The FAA Modernization and Reform Act of 2012 clarified the picture somewhat, because it included Section 336: Special rule for model aircraft. That section essentially said that the FAA may not regulate model aircraft. It did, however, restrict the definition of model aircraft to something that was flown purely for recreational purposes and was kept within the line of sight of the operator. It further restricted the FAA’s hands-off posture to models that weigh less than 55 pounds, aren’t being flown near an airport, and are “operated in accordance with a community-based set of safety guidelines and within the programming of a nationwide community-based organization.” That last clause has been interpreted various ways, but clearly reflects the interest of organizations like the Academy of Model Aeronautics.
A key part of the FAA Modernization and Reform Act of 2012 was the distinction it made between model airplanes and helicopters being flown for fun and other small unmanned aircraft being operated for commercial purposes. The latter category, that law made clear, was subject to FAA regulation. A 2014 “interpretation” issued by the FAA also expressed the position that flying “within the line of sight” meant the operator was looking at the aircraft, not using video goggles to fly by FPV, or first-person view, by which the pilot controls the model using video from an onboard camera.
Sweetheart, whats this ‘saucyferrets.com’ site I found in your browsing history?
If you value your privacy and your ferret predilections, be advised that in August, security researchers from Stanford University and UC San Diego presented, during the 2018 USENIX Workshop on Offensive Technologies (WOOT), four new, privacy-demolishing attack methods to get at people’s browsing histories.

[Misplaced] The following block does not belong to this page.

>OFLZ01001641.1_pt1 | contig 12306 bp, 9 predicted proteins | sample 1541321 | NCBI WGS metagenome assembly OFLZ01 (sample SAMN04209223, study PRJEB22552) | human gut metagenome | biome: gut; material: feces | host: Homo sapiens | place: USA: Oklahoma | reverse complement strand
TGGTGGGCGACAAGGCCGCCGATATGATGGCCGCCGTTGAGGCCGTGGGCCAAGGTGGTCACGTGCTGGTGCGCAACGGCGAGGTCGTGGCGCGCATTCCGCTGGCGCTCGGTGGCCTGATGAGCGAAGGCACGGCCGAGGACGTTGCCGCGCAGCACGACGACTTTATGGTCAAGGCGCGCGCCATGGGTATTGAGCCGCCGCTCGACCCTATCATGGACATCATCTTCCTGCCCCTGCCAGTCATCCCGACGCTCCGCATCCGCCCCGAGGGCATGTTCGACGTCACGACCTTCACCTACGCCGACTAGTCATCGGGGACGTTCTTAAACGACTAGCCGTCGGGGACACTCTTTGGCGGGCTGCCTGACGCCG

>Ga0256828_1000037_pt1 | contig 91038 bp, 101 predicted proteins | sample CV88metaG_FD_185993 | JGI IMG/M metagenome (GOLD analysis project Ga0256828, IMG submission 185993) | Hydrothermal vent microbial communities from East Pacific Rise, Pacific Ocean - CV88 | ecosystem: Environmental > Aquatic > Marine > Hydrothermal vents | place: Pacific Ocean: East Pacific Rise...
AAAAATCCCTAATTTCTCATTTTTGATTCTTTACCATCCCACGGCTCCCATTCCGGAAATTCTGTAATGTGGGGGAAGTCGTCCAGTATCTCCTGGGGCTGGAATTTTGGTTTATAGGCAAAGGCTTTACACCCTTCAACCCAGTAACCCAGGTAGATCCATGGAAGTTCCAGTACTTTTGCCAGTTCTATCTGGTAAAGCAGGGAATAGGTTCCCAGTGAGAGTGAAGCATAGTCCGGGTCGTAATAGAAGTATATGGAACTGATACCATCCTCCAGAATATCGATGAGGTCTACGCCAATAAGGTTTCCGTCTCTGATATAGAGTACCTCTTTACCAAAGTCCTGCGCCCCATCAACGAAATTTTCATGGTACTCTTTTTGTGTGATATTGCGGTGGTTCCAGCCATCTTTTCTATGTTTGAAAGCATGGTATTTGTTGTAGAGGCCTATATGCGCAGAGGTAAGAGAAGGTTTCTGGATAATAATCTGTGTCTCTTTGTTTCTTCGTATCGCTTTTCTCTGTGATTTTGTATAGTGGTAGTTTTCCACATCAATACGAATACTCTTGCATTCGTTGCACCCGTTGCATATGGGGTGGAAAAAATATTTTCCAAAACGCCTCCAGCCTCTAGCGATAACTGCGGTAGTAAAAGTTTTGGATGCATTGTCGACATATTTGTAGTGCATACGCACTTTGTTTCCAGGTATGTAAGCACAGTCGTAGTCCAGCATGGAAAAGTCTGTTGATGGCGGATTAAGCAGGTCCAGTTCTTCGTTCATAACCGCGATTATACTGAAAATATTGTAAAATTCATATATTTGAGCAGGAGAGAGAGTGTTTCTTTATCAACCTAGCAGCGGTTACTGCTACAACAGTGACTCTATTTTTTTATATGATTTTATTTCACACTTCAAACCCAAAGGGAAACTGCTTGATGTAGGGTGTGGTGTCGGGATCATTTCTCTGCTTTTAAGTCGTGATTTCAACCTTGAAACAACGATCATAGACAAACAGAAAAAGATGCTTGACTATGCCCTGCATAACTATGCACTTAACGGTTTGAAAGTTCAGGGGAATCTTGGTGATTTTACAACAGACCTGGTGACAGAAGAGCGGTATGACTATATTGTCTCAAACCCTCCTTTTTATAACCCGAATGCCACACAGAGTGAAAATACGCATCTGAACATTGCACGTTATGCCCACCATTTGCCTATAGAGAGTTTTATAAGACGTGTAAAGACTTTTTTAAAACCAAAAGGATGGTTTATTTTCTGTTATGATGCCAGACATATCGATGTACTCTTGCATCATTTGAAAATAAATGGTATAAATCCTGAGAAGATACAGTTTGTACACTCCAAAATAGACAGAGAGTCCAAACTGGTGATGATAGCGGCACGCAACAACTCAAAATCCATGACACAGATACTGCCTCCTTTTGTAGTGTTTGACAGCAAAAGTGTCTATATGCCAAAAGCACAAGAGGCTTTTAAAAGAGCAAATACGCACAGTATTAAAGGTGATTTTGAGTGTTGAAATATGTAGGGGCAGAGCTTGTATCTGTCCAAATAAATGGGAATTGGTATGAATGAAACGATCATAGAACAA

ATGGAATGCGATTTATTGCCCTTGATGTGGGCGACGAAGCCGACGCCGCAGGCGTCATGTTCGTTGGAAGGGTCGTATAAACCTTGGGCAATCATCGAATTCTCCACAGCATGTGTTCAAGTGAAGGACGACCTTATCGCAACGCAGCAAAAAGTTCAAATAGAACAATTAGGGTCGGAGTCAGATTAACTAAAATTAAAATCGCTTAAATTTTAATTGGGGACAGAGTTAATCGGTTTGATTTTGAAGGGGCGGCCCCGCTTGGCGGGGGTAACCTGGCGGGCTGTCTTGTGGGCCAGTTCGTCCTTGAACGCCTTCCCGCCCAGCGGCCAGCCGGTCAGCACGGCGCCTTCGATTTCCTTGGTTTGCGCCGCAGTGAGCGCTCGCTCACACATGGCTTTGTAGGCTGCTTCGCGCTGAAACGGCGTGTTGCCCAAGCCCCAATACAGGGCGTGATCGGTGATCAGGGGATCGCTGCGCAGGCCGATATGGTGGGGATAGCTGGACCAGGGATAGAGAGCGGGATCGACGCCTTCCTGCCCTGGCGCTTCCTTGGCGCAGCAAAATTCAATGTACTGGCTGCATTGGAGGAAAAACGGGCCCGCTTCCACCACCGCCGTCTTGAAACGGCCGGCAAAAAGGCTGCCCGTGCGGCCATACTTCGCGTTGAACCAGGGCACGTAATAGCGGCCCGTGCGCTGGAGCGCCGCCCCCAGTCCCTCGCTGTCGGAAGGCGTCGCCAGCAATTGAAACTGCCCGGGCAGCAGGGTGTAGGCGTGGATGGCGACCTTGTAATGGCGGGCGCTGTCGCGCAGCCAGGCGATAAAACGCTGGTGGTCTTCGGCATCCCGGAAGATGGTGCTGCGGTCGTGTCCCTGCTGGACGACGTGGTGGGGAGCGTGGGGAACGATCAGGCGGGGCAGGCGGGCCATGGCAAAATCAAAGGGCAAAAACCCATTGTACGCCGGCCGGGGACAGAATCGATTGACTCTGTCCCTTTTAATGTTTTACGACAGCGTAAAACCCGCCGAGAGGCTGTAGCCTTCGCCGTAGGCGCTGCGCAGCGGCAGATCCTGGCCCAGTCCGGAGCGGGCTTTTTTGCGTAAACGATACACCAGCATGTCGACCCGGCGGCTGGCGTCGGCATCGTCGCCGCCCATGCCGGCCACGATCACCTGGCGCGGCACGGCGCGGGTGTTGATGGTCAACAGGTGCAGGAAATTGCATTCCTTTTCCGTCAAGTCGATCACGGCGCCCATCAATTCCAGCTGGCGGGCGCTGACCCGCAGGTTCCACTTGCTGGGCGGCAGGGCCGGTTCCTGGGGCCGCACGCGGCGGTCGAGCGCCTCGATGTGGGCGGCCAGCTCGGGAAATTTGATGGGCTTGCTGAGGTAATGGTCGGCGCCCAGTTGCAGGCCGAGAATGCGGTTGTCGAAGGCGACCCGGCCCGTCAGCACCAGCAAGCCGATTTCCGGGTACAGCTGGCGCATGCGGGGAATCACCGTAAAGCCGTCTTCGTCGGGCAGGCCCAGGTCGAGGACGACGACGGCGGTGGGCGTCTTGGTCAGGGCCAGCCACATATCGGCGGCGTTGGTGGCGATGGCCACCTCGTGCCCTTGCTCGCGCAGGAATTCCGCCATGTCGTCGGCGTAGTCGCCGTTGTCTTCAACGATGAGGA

So-called history sniffing vulnerabilities are as old as dirt, and browser code has addressed them in the past. Here’s a paper written on the issue back in 2000, and here’s a Firefox bug reported that same year about how CSS page disclosure could let others see what pages you’ve visited.
Old or not, common web browsers – Google Chrome, Mozilla Firefox, Microsoft Edge and Internet Explorer, and Brave – are all, to greater or lesser degree, affected by the new methods of sniffing, the researchers say.
Even most of the security-focused browsers they evaluated – they looked at ChromeZero, Brave, FuzzyFox and DeterFox – coughed up browsing histories in the face of two of their attacks. The Tor Browser alone stood fast against all four attacks: not surprising, since it doesn’t actually store users’ browser histories.
The law of conservation of momentum says that a rocket (or anything else) can’t accelerate forward without some form of exhaust ejected backward. But in 1998, a British engineer named Roger Shawyer announced the seemingly impossible—he had built a closed system that could generate thrust.
Twenty years later and many scientists still call the Shawyer’s EmDrive impossible, but that hasn’t stopped DARPA, the Defense Department agency that funds potential technological breakthroughs of all kinds, from putting serious money behind it.
Here’s how the EmDrive works. Imagine you have a truncated cone—a tube wider at one end than the other—made of copper. Seal it, then fill it with microwaves. Like other electromagnetic radiation, microwaves exert a tiny amount of pressure. But because of the shape of this device, they would exert slightly more force on one end than the other. So, even though it’s a closed system, the cone would experience a net thrust and, if you had enough microwaves, it would gradually accelerate.
Build it to a large enough scale and you could revolutionize propulsion.